In Europe breeding takes place from May to June.
Nesting will occur in a colony which may include a few nests or hundreds. Pairs are monogamous and will breed for many years as long as they both survive from year to year.
To cement their pair bond the male will feed the female.
Their nest is formed in a hole which is dug in an earth bank or sandy ground. They will dig this using their beak and kicking the spoil out with their feet. This may be up to a metre (3.3ft) long. It can take as many as 20 days to create this nest.
A female will lay between 4 and 10 eggs in to the nest. Incubation varies across their range between 13 and 20 days. Both sexes will share the incubation of the eggs.
The eggs will hatch with a gap in between each egg hatching. At birth the chicks will be featherless and blind. Both adults work together to raise the chicks.
They grow quickly and reach adult weight in just 15-17 days. It will be a month before the chicks leave the nest.
In the event a pair loses their chicks they may nest a second time that year.
Some chicks return to the nesting site of their parents to build their own nest.
Sexual maturity is reached at 1 year old.
— AD —
European bee-eaters spend the day perching on a dead tree or telephone wire watching for prey items to fly past. They will fly out to grab these and then return to the perch to eat them.
Groups may migrate in groups of up to 100 members. They will fly from Europe to Africa where they spend the winter.
The European bee-eater is highly vocal making a range of calls including a “prruip” or “pruuk”.
Predators and Threats
They face predation from a range of animals including lizards, snakes and birds of prey.
Humans affect their population through hunting for sport and to remove them from apiary’s (bee farms) where they are considered a pest.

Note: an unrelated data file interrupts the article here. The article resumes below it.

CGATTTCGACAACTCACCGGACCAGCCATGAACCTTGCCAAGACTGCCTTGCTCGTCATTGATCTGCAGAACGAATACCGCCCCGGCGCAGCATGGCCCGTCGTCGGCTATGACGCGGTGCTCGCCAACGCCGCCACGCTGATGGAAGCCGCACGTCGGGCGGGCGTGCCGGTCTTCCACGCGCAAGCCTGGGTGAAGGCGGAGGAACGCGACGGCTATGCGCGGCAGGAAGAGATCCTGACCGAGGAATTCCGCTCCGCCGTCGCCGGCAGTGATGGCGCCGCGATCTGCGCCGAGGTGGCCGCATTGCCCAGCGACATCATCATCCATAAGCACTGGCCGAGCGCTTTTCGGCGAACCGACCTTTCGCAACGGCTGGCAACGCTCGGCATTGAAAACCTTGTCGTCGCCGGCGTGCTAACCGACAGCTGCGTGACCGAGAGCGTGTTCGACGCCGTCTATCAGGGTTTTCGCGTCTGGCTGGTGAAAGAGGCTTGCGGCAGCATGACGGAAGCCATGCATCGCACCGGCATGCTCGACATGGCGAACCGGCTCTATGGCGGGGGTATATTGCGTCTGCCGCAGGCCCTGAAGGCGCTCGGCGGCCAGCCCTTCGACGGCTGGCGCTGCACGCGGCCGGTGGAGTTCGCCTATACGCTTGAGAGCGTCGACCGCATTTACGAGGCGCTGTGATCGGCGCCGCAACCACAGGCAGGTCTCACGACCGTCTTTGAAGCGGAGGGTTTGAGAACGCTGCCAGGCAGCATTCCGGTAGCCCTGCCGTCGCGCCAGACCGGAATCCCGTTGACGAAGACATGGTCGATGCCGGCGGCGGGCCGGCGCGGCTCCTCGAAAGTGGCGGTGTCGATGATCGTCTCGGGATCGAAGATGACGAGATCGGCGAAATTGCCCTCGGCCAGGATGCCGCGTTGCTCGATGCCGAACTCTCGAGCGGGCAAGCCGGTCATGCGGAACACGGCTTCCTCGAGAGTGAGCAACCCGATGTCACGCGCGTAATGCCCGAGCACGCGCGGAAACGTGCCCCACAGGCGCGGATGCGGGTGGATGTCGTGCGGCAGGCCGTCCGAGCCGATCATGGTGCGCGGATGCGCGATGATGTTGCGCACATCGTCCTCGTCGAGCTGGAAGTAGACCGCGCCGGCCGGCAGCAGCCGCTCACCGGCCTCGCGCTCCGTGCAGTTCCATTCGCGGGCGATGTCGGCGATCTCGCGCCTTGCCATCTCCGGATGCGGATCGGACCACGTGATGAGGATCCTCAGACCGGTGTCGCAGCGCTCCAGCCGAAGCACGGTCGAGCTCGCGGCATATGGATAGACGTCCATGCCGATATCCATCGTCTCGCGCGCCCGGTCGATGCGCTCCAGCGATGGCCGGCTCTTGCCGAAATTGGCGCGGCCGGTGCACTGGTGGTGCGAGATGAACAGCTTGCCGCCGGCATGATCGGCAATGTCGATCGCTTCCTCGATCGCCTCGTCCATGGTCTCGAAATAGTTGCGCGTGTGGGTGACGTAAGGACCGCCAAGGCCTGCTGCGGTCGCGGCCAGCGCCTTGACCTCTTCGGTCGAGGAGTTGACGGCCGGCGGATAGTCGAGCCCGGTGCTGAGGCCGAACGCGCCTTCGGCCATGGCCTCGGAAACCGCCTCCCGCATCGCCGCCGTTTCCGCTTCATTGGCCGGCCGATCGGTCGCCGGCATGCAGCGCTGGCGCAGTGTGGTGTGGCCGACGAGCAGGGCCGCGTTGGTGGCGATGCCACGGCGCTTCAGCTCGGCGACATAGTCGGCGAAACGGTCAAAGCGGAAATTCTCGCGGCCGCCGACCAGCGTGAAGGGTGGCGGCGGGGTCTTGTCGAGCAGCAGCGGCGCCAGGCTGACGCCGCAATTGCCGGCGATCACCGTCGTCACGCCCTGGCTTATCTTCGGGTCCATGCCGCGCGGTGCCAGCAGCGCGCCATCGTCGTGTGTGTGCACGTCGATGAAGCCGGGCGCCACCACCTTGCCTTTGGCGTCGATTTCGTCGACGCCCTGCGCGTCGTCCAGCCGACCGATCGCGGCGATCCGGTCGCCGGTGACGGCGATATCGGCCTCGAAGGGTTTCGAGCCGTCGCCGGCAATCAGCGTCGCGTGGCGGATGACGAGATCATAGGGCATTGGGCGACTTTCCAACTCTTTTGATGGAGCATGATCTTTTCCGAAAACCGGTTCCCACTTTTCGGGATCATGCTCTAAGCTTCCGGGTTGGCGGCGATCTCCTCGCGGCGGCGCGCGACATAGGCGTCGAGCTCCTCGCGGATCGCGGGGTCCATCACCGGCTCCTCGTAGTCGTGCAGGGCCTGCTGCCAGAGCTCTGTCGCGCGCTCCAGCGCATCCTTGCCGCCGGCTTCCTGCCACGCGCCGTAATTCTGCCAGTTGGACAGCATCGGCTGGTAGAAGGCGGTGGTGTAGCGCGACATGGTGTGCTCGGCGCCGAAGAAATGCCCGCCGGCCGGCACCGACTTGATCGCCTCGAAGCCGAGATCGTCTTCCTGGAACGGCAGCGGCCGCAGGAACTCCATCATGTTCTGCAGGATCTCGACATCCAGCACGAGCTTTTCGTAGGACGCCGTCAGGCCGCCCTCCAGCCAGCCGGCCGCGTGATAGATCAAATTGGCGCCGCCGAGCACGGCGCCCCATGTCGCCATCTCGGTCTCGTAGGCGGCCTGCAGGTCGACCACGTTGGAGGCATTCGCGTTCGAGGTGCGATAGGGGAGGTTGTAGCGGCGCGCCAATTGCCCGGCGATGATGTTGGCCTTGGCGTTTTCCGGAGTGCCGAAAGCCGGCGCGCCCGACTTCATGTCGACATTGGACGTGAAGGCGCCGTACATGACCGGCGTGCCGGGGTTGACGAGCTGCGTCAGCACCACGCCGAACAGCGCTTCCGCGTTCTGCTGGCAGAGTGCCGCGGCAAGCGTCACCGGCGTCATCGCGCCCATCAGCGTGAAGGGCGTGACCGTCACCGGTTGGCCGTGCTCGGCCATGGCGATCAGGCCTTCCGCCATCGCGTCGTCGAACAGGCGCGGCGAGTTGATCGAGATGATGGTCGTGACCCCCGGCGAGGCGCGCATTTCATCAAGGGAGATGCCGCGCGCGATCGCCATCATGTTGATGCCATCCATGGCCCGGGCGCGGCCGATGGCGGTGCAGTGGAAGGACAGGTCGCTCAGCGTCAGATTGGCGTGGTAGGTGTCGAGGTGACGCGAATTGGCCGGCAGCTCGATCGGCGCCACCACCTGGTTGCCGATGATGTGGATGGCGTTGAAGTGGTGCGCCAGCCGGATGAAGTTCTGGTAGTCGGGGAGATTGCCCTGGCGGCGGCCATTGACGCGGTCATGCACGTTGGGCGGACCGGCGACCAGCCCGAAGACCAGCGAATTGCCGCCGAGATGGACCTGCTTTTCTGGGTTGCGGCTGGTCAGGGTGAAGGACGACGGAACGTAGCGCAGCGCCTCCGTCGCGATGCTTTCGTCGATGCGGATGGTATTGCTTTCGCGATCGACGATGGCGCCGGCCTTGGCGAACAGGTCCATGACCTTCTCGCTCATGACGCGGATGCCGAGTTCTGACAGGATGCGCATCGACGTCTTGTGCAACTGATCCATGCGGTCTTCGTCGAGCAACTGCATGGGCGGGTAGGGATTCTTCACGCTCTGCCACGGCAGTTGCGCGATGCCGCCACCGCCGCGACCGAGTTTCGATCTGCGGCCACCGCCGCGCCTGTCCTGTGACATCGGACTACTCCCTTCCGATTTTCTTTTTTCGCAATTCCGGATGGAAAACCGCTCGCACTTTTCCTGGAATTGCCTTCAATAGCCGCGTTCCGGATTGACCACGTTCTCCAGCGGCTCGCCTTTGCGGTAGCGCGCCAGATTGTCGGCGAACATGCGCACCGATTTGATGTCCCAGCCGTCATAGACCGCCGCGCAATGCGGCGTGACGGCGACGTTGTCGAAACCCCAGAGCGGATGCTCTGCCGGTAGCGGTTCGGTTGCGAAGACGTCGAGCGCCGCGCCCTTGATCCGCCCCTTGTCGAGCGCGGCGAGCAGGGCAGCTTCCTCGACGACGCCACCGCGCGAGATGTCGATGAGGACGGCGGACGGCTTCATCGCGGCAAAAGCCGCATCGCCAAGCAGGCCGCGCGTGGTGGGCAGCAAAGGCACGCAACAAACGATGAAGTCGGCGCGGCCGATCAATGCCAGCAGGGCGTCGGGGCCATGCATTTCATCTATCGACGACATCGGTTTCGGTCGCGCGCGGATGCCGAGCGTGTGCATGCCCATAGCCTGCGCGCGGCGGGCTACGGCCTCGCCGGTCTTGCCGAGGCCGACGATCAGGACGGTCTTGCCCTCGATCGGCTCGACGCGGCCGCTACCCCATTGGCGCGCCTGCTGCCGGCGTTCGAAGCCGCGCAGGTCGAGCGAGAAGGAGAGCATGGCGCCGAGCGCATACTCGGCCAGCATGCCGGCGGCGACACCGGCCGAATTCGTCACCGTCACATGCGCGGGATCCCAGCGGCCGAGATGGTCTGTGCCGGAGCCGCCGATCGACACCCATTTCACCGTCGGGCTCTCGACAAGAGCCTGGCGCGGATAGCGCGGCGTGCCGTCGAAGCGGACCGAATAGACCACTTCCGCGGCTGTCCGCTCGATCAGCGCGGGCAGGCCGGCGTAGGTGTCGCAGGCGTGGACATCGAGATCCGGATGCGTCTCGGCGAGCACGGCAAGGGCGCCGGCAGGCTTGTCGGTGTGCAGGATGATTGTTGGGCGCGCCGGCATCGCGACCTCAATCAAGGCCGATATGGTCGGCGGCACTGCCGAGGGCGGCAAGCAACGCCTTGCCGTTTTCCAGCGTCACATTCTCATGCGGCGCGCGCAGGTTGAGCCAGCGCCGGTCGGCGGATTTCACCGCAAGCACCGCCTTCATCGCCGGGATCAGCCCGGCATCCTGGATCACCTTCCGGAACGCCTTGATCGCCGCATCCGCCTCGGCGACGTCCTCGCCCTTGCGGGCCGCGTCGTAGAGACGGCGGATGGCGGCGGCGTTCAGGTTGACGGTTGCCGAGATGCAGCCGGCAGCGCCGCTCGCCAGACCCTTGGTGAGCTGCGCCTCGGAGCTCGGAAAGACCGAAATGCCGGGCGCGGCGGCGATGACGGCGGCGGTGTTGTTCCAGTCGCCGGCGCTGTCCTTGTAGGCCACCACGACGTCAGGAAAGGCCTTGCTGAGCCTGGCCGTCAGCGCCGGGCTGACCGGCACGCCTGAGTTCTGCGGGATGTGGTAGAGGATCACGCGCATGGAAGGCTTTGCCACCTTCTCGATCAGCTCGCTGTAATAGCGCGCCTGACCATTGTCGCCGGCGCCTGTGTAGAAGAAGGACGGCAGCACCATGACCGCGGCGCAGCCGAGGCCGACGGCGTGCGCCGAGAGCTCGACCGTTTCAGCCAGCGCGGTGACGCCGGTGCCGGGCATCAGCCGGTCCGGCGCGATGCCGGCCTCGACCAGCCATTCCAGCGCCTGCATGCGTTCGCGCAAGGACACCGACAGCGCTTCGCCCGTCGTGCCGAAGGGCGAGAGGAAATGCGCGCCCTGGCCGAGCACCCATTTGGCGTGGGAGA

An emerging threat is the decline of bee populations. This is mainly due to the wide use of pesticides and the emergence of monocultures. Turning rivers in to canals also removes important nesting sites.
European bee-eaters have a small level of immunity to bee venom.
Burnie, D., 2011. Animal. 3rd ed. London: DK
Ambrose, J., 2015. Wildlife Of The World. 1st ed. London: Dorling Kindersley,
Christansen, P.,2019. Birds. 2nd ed. London: Amber Books.
BirdLife International (2020) Species factsheet: Merops apiaster. Downloaded from http://www.birdlife.org on 15/09/2020
BirdLife International. 2019. Merops apiaster (amended version of 2016 assessment). The IUCN Red List of Threatened Species 2019: e.T22683756A155512816. https://dx.doi.org/10.2305/IUCN.UK.2016-3.RLTS.T22683756A155512816.en. Downloaded on 15 September 2020.
Bouglouan, N. 2020. European Bee-Eater. [online] Available at: <http://www.oiseaux-birds.com/card-european-bee-eater.html> [Accessed 15 September 2020].
Petroelje, T. 2011. “Merops apiaster” (On-line), Animal Diversity Web. Accessed September 15, 2020 at https://animaldiversity.org/accounts/Merops_apiaster/